Thursday, August 9, 2012

Pulpfest 2012 Day One

The annual Pulpfest convention began tonight here in Columbus. I've been attending this show for several years now and I always have a good time at it.

I plan to go on three of the four days this weekend: today, Friday, and Saturday. I thought a brief write-up of what I see at the show might be of interest to some readers so I'll be featuring this over the next several days.

Rick Lai prepares for his panel on
the influence of French literature in the pulp traditions.

The first panel tonight was titled "The French Connection: How French Literature May Have Influenced the American Pulps." Rick Lai presented many connections between works of French fiction and later pulp heroes. Among the French characters he focused on were Arsene Lupin, Fantomas, Count Cagliostro, and many others. He noted similarities in plots and character attributes between the two seemingly-disparate groups of stories. One thing I was left wondering was whether the same similarities could be drawn between other European literary traditions (German, Italian, etc.) and the pulps. Some of the things that were discussed seemed like rather broad themes (avenging a slain family member). It could be that Lai was intending to discuss this, but there was a bit of a delay in getting the A/V set up, so he worked to condense his presentation. It was certainly an interesting 45 minutes or so, all the same.

Ed Hulse (left) and Garyn Roberts (right)
prior to their panel on the Golden Age of Astounding.
Next up was the duo of Ed Hulse (one of the organizers of Pulpfest) and Garyn Roberts (a professor at Northwestern Michigan College). They talked about the Golden Age of Astounding, specifically the years right after John W. Campbell took over as editor up through much of World War II. The concept of the panel had been for them to debate things back and forth, a la the Robert Ebert and Gene Siskel "At the Movies" television show. Much more than Ebert & Siskel ever did, though, Hulse & Roberts found themselves in near-constant agreement. There were good anecdotes (such as one about Doc Smith being paid $5000 -- good money during the Depression -- to help a doughnut company with its recipes) and it was an entertaining panel. A pity they didn't find something to argue about, though! :)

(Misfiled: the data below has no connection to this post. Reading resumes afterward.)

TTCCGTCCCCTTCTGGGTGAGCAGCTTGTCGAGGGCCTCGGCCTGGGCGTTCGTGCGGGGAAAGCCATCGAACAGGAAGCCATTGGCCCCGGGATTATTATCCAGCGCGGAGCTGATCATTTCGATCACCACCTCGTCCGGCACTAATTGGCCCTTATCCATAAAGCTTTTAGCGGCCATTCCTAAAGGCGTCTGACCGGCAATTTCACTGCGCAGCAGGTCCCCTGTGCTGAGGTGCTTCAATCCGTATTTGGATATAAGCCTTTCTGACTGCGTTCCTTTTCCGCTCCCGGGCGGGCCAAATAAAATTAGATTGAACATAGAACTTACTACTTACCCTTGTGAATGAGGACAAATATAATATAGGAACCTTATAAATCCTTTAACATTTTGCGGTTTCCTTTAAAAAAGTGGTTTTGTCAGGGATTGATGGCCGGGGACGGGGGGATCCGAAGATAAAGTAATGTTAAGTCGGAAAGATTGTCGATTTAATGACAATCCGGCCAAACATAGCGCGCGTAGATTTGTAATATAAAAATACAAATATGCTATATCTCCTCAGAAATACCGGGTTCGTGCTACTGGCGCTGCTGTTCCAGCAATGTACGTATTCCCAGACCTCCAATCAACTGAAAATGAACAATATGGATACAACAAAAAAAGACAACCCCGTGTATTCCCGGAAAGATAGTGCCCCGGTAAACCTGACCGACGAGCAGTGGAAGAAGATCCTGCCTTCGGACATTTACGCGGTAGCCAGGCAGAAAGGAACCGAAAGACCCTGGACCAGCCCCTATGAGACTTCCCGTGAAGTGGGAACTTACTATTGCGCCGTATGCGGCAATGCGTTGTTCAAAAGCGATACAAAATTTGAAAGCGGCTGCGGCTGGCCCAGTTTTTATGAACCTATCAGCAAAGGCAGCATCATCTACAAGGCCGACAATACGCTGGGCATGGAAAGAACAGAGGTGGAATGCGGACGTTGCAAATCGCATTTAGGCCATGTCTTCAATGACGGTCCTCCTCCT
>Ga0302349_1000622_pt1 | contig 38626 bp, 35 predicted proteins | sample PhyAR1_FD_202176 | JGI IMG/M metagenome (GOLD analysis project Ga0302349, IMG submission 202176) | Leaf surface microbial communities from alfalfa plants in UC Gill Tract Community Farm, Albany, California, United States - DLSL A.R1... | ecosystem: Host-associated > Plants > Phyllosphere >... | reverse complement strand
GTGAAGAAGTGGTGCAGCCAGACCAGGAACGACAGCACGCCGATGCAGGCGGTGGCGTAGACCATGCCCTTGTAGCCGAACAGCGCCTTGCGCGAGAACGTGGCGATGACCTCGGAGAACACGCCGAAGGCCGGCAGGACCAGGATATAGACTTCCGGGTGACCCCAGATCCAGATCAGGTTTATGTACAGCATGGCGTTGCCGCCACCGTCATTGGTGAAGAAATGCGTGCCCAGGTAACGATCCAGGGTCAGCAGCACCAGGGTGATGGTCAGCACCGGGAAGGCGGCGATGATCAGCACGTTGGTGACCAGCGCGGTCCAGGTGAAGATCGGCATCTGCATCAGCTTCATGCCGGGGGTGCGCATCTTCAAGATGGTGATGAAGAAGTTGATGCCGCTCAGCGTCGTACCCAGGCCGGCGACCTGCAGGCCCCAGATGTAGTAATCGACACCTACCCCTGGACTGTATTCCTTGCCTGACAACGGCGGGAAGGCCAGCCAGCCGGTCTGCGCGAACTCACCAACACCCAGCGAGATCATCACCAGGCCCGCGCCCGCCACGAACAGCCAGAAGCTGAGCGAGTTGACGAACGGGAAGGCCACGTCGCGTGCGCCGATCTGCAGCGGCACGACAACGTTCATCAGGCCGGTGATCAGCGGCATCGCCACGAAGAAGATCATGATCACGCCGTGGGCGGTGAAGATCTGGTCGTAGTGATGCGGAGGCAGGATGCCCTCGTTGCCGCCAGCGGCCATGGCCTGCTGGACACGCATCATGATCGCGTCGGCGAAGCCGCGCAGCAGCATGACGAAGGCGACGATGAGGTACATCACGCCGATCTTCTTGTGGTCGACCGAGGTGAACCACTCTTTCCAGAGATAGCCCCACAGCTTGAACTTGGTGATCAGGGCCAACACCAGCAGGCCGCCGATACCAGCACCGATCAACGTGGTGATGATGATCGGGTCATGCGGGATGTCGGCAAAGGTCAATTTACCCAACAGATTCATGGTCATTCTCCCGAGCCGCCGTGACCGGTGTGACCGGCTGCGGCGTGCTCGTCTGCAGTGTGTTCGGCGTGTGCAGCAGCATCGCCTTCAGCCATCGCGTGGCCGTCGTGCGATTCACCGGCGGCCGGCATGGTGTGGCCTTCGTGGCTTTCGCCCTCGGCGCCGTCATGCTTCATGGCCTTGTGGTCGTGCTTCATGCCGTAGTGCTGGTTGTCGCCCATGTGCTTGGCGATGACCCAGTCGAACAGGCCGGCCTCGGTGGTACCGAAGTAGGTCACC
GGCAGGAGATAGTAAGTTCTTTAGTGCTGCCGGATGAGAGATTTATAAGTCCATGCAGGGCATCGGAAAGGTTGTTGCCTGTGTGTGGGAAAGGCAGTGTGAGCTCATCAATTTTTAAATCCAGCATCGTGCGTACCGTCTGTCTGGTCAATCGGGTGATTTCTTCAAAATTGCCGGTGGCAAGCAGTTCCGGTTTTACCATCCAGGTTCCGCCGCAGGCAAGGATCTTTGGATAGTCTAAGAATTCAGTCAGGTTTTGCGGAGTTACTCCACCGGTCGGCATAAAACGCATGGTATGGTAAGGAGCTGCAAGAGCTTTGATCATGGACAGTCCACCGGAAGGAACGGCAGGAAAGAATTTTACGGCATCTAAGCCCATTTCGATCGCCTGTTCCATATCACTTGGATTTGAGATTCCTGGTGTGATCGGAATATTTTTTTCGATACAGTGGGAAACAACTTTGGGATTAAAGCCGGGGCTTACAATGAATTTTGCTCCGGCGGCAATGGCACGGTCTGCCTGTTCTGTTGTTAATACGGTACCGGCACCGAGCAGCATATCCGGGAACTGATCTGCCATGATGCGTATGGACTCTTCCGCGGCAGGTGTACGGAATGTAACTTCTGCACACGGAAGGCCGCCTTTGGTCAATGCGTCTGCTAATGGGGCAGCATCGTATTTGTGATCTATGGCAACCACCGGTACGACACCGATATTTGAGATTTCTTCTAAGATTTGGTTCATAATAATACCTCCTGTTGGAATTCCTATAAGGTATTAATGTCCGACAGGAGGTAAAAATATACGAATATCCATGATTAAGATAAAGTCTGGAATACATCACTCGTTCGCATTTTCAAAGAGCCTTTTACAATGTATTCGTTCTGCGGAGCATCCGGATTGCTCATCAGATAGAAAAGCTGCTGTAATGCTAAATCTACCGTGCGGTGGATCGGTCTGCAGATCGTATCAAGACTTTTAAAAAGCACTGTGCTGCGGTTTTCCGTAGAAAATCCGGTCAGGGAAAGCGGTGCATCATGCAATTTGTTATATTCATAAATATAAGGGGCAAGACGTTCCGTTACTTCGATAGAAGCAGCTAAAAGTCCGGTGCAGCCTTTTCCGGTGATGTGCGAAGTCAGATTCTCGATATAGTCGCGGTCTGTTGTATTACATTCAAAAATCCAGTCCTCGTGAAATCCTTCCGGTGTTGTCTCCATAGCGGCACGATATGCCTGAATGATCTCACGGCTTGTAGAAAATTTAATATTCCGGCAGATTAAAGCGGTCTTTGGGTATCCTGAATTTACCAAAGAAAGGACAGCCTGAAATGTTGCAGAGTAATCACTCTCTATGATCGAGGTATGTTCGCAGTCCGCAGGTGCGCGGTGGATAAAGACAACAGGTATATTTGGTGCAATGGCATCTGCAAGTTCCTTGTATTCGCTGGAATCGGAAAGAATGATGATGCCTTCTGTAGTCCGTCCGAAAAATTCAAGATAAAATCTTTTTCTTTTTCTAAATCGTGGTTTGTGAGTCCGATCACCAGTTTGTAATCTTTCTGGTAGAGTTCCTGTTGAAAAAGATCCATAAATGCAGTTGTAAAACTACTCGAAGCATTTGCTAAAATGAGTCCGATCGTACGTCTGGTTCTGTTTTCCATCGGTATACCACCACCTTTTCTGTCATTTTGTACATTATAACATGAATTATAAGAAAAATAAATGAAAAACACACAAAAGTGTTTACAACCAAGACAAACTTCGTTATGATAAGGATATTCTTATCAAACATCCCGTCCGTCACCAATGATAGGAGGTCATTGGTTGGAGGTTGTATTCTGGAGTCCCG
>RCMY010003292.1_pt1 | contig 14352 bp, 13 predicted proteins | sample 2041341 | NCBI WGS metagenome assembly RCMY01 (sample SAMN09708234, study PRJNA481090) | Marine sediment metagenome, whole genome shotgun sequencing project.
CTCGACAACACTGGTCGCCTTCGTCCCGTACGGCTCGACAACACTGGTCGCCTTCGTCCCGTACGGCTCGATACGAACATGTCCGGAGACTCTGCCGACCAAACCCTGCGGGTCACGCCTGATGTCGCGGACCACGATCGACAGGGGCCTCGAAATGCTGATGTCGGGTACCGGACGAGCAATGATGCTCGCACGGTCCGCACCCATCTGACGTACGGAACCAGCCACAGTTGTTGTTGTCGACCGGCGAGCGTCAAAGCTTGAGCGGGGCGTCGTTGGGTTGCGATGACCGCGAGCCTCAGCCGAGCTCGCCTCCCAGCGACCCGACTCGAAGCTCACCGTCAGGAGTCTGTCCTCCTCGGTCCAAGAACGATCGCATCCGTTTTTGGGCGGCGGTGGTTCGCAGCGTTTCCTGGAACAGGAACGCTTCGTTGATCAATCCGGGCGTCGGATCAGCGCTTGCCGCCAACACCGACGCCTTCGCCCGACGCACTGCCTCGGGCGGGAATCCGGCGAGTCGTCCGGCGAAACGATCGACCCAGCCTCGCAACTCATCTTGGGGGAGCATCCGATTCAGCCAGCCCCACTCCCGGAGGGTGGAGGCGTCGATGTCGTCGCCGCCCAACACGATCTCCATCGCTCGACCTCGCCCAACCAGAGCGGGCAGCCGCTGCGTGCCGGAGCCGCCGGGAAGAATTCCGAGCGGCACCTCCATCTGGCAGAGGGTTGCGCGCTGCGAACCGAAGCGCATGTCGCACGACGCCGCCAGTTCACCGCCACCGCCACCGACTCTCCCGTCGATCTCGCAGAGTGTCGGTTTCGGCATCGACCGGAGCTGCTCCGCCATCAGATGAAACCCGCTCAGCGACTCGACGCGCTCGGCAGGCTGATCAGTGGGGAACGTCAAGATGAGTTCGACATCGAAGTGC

There were two more panels scheduled for tonight, but I'm working tomorrow and didn't want to get home too awfully late, so I called it an evening after the panel on Astounding.

And finally, there's the swag. The dealer's room wasn't officially open yet and wasn't even supposed to be open for unofficial browsing, so like a good con-goer I followed the rules and will wait until tomorrow to start spending money at the convention. However, they did have a table of freebies which were fair game tonight. The most exciting things I picked up are above along with my copy of The Pulpster, the annual program book/magazine of the convention.

Tomorrow night's presentations should be very interesting. Among them are Mike Resnick's Guest of Honor Presentation, a panel on the Verne and Burroughs inspired works of Philip Jose Farmer, and a presentation on the various depictions of Mars in the pulps. Will I manage to keep going through the 11 PM panel which includes videos including several minutes of test footage for a proposed 1930s cartoon of the ERB Mars stories? I certainly hope so!

If you happen to be at the convention and want to say hello, feel free to do so! I hope to browse the dealer's room briefly in the daytime hours and then be at most or all of the evening programming.


  1. Sounds like you had a great time. Look forward to more of what you share regarding the Pulpfest.

    1. Thanks, Angela. I had a very good time and I'm looking forward to next year's show. Writeups of what I saw at day two and three are now online.